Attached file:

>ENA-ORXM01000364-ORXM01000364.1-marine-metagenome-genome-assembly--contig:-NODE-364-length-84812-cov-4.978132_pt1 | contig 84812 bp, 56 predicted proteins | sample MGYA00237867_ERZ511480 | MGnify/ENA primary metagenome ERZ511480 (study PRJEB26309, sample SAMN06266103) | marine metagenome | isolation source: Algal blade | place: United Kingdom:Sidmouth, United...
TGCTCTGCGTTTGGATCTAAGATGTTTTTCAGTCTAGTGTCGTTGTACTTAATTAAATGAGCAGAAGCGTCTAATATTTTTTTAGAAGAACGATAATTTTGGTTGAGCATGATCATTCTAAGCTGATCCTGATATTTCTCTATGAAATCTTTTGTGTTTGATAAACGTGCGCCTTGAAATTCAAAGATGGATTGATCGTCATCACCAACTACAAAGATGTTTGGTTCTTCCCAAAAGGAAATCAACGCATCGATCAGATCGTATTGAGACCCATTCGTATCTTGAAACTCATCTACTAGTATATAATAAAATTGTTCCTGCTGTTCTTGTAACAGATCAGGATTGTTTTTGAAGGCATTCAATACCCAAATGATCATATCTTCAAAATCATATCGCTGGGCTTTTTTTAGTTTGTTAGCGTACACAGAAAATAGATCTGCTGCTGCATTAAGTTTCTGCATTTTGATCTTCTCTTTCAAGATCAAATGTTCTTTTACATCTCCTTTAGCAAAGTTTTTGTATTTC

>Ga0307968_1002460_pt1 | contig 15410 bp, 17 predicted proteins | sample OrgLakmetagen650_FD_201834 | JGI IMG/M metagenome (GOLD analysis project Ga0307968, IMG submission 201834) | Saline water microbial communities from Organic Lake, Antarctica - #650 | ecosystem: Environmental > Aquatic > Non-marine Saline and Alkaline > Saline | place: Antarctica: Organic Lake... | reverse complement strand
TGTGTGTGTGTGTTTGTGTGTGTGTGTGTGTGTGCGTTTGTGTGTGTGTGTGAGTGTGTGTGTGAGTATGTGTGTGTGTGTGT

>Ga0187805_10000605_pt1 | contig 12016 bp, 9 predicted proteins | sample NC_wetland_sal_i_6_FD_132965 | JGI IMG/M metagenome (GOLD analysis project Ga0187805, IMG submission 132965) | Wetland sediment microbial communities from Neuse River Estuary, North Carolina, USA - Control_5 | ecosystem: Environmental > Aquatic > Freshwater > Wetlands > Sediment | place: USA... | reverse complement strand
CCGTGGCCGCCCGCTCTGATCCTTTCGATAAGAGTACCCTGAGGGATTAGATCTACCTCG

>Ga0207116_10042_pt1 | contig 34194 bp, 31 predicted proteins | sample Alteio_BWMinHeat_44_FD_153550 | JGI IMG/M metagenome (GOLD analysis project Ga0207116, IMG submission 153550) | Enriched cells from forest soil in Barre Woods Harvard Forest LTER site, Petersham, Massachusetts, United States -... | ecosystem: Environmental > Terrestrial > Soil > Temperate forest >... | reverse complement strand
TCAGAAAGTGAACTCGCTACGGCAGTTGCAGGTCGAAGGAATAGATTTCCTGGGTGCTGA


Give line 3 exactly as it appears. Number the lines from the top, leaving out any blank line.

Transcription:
>Ga0307968_1002460_pt1 | contig 15410 bp, 17 predicted proteins | sample OrgLakmetagen650_FD_201834 | JGI IMG/M metagenome (GOLD analysis project Ga0307968, IMG submission 201834) | Saline water microbial communities from Organic Lake, Antarctica - #650 | ecosystem: Environmental > Aquatic > Non-marine Saline and Alkaline > Saline | place: Antarctica: Organic Lake... | reverse complement strand